"I was so terrified because of all the tubes and the respirator," Hope said.

It wasn't until she got a closer look at Adkins's hair that she knew she was looking at her daughter. 

"I started crying because I knew that was her," Hope said. "I knew that was her hair."

Adkins was in a coma for nine days. During that time, Hope read aloud from cards and letters while holding Adkins's hand and asking for her to give her a sign if she could hear. On the 10th day, something happened.

"Her thumb went like that," Hope said, demonstrating a movement of less than an inch. "I ran out to the desk and said, 'She moved her thumb when I told her to.'"

Shortly thereafter, Adkins suffered a bout of meningitis, but after a few days of treatment, she slowly started to recover.

"[The wreck] took almost all of her memory back-well, most of her life," Hope said. "All of her high school was gone, and most of her grade school, too. She didn't realize that she'd been to a prom, that she graduated."

"Still don't remember," Adkins said.

Adkins remained in the ICU at U of L for one month and then spent nine months at the Frazier Rehab Institute in Louisville.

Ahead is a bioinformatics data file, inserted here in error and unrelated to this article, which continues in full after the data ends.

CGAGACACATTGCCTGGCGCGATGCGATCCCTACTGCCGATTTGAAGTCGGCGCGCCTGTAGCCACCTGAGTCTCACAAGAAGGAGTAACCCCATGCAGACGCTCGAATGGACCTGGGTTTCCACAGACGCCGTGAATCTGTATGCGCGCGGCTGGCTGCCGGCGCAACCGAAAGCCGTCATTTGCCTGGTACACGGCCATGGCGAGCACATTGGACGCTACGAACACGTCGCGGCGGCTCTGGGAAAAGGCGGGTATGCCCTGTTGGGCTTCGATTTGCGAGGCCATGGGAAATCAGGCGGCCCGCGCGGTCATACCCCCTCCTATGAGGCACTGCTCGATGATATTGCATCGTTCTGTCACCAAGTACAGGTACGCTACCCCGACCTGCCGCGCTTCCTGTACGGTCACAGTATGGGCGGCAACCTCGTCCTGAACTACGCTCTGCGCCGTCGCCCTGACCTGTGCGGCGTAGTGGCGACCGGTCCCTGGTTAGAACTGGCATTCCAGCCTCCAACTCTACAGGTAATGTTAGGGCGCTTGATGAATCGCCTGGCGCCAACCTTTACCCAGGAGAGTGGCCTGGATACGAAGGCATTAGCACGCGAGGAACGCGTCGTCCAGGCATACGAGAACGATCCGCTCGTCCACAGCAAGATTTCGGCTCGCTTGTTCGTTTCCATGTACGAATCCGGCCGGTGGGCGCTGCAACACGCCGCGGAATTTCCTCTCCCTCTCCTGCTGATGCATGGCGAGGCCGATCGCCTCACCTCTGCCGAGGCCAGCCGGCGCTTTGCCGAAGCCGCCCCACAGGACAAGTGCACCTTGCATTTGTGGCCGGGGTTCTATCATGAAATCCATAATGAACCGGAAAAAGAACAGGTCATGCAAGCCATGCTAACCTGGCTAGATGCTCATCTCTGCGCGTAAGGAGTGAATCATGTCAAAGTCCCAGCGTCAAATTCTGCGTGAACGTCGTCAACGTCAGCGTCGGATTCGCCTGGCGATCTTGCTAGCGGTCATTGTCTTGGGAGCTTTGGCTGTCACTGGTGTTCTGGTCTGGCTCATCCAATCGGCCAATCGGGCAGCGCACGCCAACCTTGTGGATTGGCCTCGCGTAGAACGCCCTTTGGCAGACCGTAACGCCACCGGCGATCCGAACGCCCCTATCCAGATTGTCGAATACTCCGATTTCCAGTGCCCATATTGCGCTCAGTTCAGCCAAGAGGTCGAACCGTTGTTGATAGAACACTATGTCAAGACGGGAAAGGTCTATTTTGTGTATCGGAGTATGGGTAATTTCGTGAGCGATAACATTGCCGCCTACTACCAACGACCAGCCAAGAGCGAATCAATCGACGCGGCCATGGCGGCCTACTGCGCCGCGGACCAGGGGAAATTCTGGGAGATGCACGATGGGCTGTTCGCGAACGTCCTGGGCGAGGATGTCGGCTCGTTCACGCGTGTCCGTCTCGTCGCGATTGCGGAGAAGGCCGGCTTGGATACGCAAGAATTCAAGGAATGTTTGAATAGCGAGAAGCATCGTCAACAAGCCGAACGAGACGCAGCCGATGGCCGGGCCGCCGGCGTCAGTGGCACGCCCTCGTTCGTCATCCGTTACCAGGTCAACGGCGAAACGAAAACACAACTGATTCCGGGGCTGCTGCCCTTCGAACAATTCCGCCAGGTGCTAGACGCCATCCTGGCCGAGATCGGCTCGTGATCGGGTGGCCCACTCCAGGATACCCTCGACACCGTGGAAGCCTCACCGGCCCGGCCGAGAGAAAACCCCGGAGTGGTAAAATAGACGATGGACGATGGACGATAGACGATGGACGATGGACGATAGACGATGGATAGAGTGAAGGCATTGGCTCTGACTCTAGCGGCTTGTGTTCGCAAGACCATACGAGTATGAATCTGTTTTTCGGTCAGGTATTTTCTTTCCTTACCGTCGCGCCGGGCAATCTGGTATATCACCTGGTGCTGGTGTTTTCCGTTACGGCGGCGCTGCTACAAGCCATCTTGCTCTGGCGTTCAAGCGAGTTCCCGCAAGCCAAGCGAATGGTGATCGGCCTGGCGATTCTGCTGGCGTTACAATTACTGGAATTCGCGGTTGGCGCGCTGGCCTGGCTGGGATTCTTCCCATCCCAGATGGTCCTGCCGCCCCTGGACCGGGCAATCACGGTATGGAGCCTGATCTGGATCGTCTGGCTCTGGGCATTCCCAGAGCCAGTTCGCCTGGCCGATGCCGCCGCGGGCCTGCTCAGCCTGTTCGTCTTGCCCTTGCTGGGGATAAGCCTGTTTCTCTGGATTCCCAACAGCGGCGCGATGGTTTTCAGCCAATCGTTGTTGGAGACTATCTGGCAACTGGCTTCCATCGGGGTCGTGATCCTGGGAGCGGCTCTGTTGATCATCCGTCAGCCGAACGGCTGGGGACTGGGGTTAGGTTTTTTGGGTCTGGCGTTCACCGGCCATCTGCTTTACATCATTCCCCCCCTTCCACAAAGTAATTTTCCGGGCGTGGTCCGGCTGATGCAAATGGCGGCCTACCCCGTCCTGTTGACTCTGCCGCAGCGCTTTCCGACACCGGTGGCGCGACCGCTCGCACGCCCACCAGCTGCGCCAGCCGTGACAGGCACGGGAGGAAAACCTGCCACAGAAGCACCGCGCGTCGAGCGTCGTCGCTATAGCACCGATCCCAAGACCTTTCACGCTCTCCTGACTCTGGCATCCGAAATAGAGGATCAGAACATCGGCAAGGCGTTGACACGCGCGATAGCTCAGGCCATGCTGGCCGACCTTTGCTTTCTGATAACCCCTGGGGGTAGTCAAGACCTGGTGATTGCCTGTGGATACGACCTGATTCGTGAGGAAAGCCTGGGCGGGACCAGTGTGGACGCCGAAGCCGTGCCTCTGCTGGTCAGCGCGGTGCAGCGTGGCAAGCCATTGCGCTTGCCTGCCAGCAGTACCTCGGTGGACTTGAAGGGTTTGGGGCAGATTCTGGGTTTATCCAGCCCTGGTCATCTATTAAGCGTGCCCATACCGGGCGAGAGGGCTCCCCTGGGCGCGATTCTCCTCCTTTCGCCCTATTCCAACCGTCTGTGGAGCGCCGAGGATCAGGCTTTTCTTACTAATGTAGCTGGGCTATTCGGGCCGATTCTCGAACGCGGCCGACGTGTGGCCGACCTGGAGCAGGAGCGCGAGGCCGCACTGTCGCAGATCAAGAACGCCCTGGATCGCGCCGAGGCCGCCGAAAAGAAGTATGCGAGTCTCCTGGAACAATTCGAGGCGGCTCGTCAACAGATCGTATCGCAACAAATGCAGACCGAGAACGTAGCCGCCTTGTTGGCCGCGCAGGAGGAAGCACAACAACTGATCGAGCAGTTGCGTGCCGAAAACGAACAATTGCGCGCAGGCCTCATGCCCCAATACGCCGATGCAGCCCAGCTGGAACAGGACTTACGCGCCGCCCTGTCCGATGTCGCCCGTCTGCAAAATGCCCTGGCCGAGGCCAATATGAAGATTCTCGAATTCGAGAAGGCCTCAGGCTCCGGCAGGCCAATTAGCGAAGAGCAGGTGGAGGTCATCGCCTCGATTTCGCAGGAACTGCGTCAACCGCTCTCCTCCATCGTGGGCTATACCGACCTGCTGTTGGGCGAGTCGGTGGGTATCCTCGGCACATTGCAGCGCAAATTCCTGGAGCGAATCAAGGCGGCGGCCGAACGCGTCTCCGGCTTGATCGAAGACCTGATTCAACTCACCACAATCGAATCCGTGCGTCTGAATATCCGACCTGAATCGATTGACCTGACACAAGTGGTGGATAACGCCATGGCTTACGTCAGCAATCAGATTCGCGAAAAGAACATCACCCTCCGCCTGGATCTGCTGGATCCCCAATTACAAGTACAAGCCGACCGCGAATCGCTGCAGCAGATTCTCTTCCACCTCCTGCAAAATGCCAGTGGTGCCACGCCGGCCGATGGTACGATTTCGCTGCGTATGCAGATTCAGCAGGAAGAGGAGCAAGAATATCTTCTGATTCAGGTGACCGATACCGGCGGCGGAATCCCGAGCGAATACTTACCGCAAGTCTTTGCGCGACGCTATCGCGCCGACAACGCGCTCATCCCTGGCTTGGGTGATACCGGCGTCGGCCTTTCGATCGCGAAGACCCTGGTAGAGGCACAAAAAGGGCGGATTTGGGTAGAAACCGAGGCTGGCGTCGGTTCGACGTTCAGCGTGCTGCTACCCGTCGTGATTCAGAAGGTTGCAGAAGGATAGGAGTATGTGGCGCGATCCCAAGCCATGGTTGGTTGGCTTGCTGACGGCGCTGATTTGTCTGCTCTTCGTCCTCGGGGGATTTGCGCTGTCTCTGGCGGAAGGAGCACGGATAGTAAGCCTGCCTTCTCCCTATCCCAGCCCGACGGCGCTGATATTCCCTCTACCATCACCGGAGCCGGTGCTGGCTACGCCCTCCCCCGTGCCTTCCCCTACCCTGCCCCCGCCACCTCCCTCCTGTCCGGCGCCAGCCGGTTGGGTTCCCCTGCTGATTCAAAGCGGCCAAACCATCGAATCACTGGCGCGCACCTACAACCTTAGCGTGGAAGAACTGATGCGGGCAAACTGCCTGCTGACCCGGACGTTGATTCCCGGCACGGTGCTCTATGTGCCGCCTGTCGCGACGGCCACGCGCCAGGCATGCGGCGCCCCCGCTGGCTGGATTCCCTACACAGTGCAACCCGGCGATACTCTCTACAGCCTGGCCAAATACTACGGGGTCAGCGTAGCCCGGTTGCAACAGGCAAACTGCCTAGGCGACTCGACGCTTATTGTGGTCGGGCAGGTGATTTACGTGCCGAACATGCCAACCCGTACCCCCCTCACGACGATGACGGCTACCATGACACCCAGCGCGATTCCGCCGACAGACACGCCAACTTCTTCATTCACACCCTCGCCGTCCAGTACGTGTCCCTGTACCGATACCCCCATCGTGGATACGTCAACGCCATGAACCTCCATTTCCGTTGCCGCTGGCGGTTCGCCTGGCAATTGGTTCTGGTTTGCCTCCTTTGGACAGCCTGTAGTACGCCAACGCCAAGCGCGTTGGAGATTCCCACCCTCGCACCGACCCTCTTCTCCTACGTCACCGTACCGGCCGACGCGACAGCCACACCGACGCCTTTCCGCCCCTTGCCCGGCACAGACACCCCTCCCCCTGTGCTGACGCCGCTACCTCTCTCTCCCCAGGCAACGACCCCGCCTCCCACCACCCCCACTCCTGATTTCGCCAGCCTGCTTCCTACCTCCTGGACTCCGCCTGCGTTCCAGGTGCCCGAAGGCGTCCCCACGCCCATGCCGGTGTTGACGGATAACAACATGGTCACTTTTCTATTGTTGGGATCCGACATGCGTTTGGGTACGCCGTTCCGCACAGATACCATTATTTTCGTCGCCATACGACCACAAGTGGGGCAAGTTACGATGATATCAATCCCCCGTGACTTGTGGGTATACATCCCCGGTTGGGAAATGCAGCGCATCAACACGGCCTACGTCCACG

During her initial recovery, the doctors had advised Adkins's parents to not tell her that her best friend had died. Because of her brain injury, they weren't sure she would be able to handle the news at first.

According to Hope, they had more basic concerns at that time.

"I had to teach her how to use the bathroom again. I had to teach her how to eat again," Hope said. "She had to be taught everything like a baby would be taught again."

And yet, Adkins also showed flashes of recognition. About eight weeks after the accident, Hope said she and Adkins were waiting to get on the elevator to go to a rehabilitation session.

"I said, 'Angie, what's wrong?' And she said, 'Somebody die in that wreck?'" Hope said.

When she asked Adkins why she asked that, Adkins replied that she could feel it. That's when Hope told her daughter that Stumph had been killed.

"Then she looked at me and kind of gasped, and her expression went back to the child-like expression, like she didn't even know it," Hope said.